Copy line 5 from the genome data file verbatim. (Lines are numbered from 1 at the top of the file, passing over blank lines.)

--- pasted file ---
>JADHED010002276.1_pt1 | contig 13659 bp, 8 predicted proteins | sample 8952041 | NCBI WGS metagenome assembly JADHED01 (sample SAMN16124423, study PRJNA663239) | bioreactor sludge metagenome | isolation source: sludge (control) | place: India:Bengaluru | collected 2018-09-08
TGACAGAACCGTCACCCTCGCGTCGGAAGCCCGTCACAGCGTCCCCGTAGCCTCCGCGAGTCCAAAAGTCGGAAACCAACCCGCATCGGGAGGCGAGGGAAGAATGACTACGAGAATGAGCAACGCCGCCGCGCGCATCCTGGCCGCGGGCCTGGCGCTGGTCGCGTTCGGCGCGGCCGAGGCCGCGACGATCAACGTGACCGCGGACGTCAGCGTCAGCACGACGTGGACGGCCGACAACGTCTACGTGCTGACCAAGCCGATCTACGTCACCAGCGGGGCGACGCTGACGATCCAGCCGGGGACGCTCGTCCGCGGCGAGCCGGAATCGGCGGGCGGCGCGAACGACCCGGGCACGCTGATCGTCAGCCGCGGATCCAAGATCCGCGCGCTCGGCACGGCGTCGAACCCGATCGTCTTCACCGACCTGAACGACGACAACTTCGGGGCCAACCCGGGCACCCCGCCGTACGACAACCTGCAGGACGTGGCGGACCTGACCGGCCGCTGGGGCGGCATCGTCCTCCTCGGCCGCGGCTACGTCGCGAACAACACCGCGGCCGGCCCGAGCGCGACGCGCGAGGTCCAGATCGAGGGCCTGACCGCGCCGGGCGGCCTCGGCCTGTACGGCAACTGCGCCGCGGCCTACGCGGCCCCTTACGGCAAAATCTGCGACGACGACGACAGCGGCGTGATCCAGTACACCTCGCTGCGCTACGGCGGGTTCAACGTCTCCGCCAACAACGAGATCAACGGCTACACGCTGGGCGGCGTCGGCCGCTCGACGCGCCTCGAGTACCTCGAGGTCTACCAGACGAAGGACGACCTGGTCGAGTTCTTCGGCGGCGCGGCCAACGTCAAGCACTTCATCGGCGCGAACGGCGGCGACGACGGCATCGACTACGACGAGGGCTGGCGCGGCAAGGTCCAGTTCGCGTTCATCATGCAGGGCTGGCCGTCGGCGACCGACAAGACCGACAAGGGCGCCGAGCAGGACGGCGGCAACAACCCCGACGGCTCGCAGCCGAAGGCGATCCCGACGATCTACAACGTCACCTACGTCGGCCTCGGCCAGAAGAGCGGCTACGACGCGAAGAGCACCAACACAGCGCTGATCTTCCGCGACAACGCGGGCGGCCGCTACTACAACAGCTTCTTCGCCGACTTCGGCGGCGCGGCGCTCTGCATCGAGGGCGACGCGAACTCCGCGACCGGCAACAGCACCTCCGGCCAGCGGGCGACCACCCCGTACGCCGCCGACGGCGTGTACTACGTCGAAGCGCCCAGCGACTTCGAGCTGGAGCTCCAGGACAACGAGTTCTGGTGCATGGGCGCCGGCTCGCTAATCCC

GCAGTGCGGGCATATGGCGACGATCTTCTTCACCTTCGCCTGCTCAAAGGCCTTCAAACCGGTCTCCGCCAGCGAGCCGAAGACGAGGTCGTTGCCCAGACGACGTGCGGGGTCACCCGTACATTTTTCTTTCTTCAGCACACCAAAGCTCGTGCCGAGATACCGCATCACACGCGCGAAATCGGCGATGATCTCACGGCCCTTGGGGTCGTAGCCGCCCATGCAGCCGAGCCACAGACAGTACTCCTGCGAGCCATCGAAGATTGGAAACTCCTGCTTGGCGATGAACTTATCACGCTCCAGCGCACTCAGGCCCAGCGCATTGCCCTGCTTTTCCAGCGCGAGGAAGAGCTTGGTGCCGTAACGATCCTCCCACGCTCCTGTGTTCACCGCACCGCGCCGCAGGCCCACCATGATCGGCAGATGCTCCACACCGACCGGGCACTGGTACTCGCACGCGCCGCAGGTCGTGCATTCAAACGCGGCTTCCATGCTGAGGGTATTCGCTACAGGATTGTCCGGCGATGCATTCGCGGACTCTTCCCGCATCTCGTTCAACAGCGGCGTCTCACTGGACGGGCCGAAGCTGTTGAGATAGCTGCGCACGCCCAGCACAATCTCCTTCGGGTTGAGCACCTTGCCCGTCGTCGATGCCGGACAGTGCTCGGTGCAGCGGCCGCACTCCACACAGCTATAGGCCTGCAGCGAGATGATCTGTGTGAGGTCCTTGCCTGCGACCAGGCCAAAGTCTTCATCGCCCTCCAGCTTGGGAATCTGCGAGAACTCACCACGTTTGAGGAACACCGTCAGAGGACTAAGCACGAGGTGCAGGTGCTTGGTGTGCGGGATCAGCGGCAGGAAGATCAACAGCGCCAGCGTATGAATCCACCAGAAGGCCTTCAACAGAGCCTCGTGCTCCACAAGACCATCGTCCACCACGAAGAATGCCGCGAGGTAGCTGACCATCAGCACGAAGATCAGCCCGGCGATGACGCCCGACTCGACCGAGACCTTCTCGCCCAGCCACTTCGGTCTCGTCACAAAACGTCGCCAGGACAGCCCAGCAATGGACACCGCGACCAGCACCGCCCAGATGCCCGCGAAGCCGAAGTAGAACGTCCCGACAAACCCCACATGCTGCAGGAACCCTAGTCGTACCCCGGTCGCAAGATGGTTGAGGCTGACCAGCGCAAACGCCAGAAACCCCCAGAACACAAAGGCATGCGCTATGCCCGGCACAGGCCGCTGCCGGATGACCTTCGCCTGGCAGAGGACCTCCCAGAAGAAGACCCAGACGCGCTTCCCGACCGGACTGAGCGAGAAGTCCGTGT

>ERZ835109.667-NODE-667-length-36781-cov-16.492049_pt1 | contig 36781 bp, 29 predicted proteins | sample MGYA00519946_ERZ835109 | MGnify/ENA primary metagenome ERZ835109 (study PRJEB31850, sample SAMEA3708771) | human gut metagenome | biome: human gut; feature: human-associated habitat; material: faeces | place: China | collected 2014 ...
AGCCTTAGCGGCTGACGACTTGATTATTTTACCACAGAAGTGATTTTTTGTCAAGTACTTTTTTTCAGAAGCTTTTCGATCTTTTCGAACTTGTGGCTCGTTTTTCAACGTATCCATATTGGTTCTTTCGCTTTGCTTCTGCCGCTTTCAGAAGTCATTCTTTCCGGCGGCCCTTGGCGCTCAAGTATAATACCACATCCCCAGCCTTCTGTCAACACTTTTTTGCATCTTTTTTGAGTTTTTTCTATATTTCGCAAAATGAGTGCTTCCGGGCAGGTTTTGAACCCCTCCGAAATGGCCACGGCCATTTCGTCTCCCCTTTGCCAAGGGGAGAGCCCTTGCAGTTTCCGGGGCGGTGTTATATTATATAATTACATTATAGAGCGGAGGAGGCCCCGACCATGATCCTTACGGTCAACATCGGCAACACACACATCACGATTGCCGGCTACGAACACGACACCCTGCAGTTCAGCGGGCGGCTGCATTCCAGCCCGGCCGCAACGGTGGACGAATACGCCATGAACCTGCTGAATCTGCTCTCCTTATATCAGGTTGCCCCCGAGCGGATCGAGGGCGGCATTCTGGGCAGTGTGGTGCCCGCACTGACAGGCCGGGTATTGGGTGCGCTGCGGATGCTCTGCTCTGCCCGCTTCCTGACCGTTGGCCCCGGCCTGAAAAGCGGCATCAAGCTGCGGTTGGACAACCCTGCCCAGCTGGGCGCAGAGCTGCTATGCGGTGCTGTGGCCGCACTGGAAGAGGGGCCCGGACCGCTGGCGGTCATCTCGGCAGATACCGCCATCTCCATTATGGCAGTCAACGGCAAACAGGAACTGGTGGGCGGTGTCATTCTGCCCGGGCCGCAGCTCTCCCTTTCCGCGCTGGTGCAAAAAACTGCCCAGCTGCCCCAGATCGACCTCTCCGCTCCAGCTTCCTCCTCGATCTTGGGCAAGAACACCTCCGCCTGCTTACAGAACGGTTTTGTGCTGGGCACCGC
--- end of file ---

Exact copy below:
AGCCTTAGCGGCTGACGACTTGATTATTTTACCACAGAAGTGATTTTTTGTCAAGTACTTTTTTTCAGAAGCTTTTCGATCTTTTCGAACTTGTGGCTCGTTTTTCAACGTATCCATATTGGTTCTTTCGCTTTGCTTCTGCCGCTTTCAGAAGTCATTCTTTCCGGCGGCCCTTGGCGCTCAAGTATAATACCACATCCCCAGCCTTCTGTCAACACTTTTTTGCATCTTTTTTGAGTTTTTTCTATATTTCGCAAAATGAGTGCTTCCGGGCAGGTTTTGAACCCCTCCGAAATGGCCACGGCCATTTCGTCTCCCCTTTGCCAAGGGGAGAGCCCTTGCAGTTTCCGGGGCGGTGTTATATTATATAATTACATTATAGAGCGGAGGAGGCCCCGACCATGATCCTTACGGTCAACATCGGCAACACACACATCACGATTGCCGGCTACGAACACGACACCCTGCAGTTCAGCGGGCGGCTGCATTCCAGCCCGGCCGCAACGGTGGACGAATACGCCATGAACCTGCTGAATCTGCTCTCCTTATATCAGGTTGCCCCCGAGCGGATCGAGGGCGGCATTCTGGGCAGTGTGGTGCCCGCACTGACAGGCCGGGTATTGGGTGCGCTGCGGATGCTCTGCTCTGCCCGCTTCCTGACCGTTGGCCCCGGCCTGAAAAGCGGCATCAAGCTGCGGTTGGACAACCCTGCCCAGCTGGGCGCAGAGCTGCTATGCGGTGCTGTGGCCGCACTGGAAGAGGGGCCCGGACCGCTGGCGGTCATCTCGGCAGATACCGCCATCTCCATTATGGCAGTCAACGGCAAACAGGAACTGGTGGGCGGTGTCATTCTGCCCGGGCCGCAGCTCTCCCTTTCCGCGCTGGTGCAAAAAACTGCCCAGCTGCCCCAGATCGACCTCTCCGCTCCAGCTTCCTCCTCGATCTTGGGCAAGAACACCTCCGCCTGCTTACAGAACGGTTTTGTGCTGGGCACCGC